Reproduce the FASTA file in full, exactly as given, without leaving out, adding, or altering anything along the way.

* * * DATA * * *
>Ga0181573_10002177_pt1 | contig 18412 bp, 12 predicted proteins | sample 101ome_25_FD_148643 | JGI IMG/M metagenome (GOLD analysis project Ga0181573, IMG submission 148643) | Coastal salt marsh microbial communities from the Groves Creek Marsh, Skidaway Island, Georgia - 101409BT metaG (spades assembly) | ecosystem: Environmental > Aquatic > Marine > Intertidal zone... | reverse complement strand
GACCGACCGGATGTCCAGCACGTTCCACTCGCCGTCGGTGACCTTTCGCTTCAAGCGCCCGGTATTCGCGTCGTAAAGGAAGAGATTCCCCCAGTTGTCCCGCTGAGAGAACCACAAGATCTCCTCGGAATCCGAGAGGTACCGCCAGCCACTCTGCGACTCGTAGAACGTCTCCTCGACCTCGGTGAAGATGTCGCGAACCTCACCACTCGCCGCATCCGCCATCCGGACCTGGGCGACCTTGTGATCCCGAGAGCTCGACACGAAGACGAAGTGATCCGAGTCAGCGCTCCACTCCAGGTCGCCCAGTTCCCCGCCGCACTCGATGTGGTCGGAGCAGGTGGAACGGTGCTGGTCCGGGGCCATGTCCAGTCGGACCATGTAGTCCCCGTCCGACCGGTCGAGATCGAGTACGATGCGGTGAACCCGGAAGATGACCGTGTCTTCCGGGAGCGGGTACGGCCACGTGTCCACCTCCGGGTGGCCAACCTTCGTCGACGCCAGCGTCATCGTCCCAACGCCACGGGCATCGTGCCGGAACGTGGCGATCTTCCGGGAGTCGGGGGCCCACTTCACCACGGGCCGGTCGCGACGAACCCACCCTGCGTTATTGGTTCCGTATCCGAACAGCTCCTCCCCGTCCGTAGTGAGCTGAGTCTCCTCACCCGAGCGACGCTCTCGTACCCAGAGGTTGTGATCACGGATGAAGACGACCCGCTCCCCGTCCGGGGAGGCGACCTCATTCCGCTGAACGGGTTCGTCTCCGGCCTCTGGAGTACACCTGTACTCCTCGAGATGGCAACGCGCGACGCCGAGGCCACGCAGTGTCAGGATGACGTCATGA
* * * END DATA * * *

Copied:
>Ga0181573_10002177_pt1 | contig 18412 bp, 12 predicted proteins | sample 101ome_25_FD_148643 | JGI IMG/M metagenome (GOLD analysis project Ga0181573, IMG submission 148643) | Coastal salt marsh microbial communities from the Groves Creek Marsh, Skidaway Island, Georgia - 101409BT metaG (spades assembly) | ecosystem: Environmental > Aquatic > Marine > Intertidal zone... | reverse complement strand
GACCGACCGGATGTCCAGCACGTTCCACTCGCCGTCGGTGACCTTTCGCTTCAAGCGCCCGGTATTCGCGTCGTAAAGGAAGAGATTCCCCCAGTTGTCCCGCTGAGAGAACCACAAGATCTCCTCGGAATCCGAGAGGTACCGCCAGCCACTCTGCGACTCGTAGAACGTCTCCTCGACCTCGGTGAAGATGTCGCGAACCTCACCACTCGCCGCATCCGCCATCCGGACCTGGGCGACCTTGTGATCCCGAGAGCTCGACACGAAGACGAAGTGATCCGAGTCAGCGCTCCACTCCAGGTCGCCCAGTTCCCCGCCGCACTCGATGTGGTCGGAGCAGGTGGAACGGTGCTGGTCCGGGGCCATGTCCAGTCGGACCATGTAGTCCCCGTCCGACCGGTCGAGATCGAGTACGATGCGGTGAACCCGGAAGATGACCGTGTCTTCCGGGAGCGGGTACGGCCACGTGTCCACCTCCGGGTGGCCAACCTTCGTCGACGCCAGCGTCATCGTCCCAACGCCACGGGCATCGTGCCGGAACGTGGCGATCTTCCGGGAGTCGGGGGCCCACTTCACCACGGGCCGGTCGCGACGAACCCACCCTGCGTTATTGGTTCCGTATCCGAACAGCTCCTCCCCGTCCGTAGTGAGCTGAGTCTCCTCACCCGAGCGACGCTCTCGTACCCAGAGGTTGTGATCACGGATGAAGACGACCCGCTCCCCGTCCGGGGAGGCGACCTCATTCCGCTGAACGGGTTCGTCTCCGGCCTCTGGAGTACACCTGTACTCCTCGAGATGGCAACGCGCGACGCCGAGGCCACGCAGTGTCAGGATGACGTCATGA